Then there's that whole cultlike "pledge of allegiance" thing that various celebrities have been performing on YouTube. One might be inclined to dismiss it outright, because let's face it -- as human cutlery goes, actors aren't known for being the sharpest knives in the drawer. Still, though, you can't help but be drawn back to the symbolism: It's not the flag, or even the nation these people are pledging, but the current occupant of the presidency. If these people had the slightest clue as to what motivated the Founding Fathers, they'd realize how profoundly un-American such a pledge is.

And how about those pesky polls? In spite of the Obama campaign's best efforts to make his re-election seem inevitable, dammit all if the polling data just isn't cooperating with that narrative. Of course, in true Chicago fashion, Obama consigliere David Axelrod didn't take kindly to the news and tried to make an example out of the Gallup Organization, so that others might see what happens to those who dare to cross his boss. To their credit, Gallup refused to play ball -- and now they're facing a DOJ lawsuit.

Anybody sensing a pattern here?

You might not, if you depend on the mainstream media to get your news -- and here's where the final piece of the puzzle fits in. Typically a fascist regime will move on the media first and foremost, because they know that if they control the message, they can more easily control the nation. Except that in this case of the American media, reporters and editors have willingly co-opted themselves to the Obama cause. In throwing aside even the pretense of objectivity, far too many of them have also thrown away their First Amendment rights to a free and unfettered press -- all for the privilege of becoming propaganda lackeys for the administration and the Democrat Party.

Dafydd adds: And let's not forget Barack "You didn't build that" Obama's czars, occult functionaries appointed personally by Obama with no Senate confirmation; who replace and undercut the normative cabinet and federal administrative structure; who answer to no one but Obama personally; and who are immune from the constitutionally mandated congressional oversight. This "shadow government" of unaccountable and unremovable czars conjures the ghosts of Mussolini's prefects and commissars rolled into one creature, a hundred-plus ringwraiths of Obama.

And that's how it happens. People don't just wake up one day in a fascist regime -- it happens bit by bit, piece by piece, replacing the rights of the individual with some weird, twisted worship of the state. Institutions (such as the presidency) become irrelevant, while leaders are elevated to a higher status. This is exactly the opposite of what our Constitution intended -- and it scares the hell out of me that so many seem so willing to just go along with it.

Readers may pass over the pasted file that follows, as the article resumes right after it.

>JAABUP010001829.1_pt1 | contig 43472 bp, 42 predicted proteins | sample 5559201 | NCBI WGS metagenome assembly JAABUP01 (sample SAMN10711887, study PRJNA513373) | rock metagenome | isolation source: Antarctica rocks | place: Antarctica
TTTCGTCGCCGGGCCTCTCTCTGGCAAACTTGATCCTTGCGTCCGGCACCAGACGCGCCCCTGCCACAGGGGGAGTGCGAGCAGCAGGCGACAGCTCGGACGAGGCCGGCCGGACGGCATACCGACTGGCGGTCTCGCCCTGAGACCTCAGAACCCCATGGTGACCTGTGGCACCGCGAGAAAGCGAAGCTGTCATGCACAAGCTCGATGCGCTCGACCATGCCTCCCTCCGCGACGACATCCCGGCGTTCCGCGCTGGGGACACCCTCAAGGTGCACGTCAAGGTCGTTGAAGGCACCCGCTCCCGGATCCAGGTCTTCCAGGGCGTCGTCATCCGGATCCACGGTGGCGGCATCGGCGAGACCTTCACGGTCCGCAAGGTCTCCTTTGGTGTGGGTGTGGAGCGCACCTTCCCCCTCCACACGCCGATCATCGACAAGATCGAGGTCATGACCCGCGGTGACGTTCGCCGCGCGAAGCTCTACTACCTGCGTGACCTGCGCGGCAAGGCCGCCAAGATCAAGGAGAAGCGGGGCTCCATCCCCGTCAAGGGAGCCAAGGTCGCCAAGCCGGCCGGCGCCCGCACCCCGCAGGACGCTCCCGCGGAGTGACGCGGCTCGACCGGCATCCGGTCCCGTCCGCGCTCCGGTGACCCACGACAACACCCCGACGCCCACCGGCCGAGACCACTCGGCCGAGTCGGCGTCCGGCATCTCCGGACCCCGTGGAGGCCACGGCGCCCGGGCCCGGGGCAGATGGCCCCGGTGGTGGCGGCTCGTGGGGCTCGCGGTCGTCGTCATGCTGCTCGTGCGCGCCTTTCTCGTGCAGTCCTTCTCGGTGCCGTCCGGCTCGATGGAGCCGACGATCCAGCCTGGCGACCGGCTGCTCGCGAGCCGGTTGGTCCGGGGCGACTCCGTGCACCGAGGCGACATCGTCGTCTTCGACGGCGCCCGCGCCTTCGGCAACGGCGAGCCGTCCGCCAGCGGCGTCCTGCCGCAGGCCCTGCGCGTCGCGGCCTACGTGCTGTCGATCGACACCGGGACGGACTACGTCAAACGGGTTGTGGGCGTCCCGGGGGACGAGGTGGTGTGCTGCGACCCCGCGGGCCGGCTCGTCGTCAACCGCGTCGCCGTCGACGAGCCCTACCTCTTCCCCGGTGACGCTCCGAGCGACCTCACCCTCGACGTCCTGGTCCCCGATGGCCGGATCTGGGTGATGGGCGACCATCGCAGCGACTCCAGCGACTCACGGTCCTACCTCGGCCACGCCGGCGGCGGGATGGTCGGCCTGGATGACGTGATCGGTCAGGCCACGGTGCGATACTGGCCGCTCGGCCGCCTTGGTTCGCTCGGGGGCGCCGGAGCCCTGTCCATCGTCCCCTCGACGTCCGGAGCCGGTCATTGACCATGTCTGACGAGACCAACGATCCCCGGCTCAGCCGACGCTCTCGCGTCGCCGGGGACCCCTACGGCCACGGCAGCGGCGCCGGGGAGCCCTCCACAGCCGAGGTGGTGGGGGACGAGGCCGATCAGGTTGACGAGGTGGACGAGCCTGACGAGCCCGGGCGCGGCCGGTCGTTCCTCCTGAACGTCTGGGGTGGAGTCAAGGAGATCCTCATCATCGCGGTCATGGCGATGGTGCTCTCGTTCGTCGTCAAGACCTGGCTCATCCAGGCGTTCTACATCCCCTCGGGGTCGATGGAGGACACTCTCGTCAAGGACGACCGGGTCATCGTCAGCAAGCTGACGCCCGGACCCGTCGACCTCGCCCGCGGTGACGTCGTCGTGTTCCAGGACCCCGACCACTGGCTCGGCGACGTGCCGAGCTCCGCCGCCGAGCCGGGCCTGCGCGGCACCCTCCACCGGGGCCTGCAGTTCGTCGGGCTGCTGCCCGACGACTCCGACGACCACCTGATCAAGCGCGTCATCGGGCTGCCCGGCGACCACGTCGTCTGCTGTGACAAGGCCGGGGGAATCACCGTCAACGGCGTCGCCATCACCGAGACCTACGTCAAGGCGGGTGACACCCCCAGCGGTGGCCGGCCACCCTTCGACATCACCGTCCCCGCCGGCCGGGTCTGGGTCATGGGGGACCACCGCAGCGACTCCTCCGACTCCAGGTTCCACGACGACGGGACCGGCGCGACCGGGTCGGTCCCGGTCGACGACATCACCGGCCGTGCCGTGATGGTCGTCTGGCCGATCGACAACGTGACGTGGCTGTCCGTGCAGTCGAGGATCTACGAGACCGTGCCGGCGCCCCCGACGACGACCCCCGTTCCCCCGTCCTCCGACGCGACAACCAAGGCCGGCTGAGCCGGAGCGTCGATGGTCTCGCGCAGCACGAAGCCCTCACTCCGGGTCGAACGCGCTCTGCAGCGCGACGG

Every election that comes along, politicians and pundits alike say that it's the most important one in a generation. In this case, however, they may actually be right.

Hatched by Korso on this day, September 24, 2012, at the time of 1:13 PM | Comments (0)

Slip Of State

Hatched by Dafydd

Slip of State

Hatched by Dafydd on this day, September 24, 2012, at the time of 1:44 AM | Comments (0)

Date ►►► September 21, 2012

Story Wars, Chapter Two

Hatched by Dafydd

For reasons which remain obvious, the reelection campaign of Barack "I actually believe in redistribution" Obama has turned the tragic, humiliatingly successful attacks against our Cairo embassy and the Benghazi consulate into a week-long "squirrel!" distraction from the parlous state of Obama's economy.

Not that the Permanent Campaign really wants to discuss al-Qaeda overrunning two diplomatic missions, tearing down and burning our American flags, murdering Ambassador Chris Stevens and three other diplomats, and raising the black flag of radical Islamism in their place; no, never that discussion, the Prophet Mohammed forbid! The totality the Obamunists want to focus on, and the only story that their media-arm "presstitutes" vigorously flog, is the risible and tendentious meme that the real loser here is Mitt Romney.

Democrats in full scream denounce and repudiate (but fail to refute) Romney's post-attack statements -- variously described by the fourth estate fifth column as "gaffes," "divisive," "unprecedented," "the end of Romney's campaign," and "Romney's worst week ever" -- as insufficiently sensitive to our peace-loving allies in Islamist Egypt and Islamist Libya, and in blatant violation of a longstanding rule of civil discourse the Left just discovered: Presidential challengers shalt not criticize the incumbent's foreign policy in an election year.

All right, I'll bite: Let's take a look at those statements... all of them.

I take for my source that redoubt of right-wing rodomontade, the New York Times, which helpfully collected the colloquy of competing condemnations and complaints, from nine hours before the Cairo embassy was "breeched" until a day or so after. We shall start at the beginning and push on through the batch!

Here is the first infamous statement issued by the Cairo embassy, before the attack on the embassy, but after hysteria had already risen about the "movie that mocked the Prophet Mohammed" (obviously, as the statement refers to both movie and how it "hurt the religious feelings of Muslims.") Nota Bene: Assume all emphasis in any of these statements is added by me, unless otherwise instructed:

The Embassy of the United States in Cairo condemns the continuing efforts by misguided individuals to hurt the religious feelings of Muslims -- as we condemn efforts to offend believers of all religions. Today, the 11th anniversary of the September 11, 2001, terrorist attacks on the United States, Americans are honoring our patriots and those who serve our nation as the fitting response to the enemies of democracy. Respect for religious beliefs is a cornerstone of American democracy. We firmly reject the actions by those who abuse the universal right of free speech to hurt the religious beliefs of others.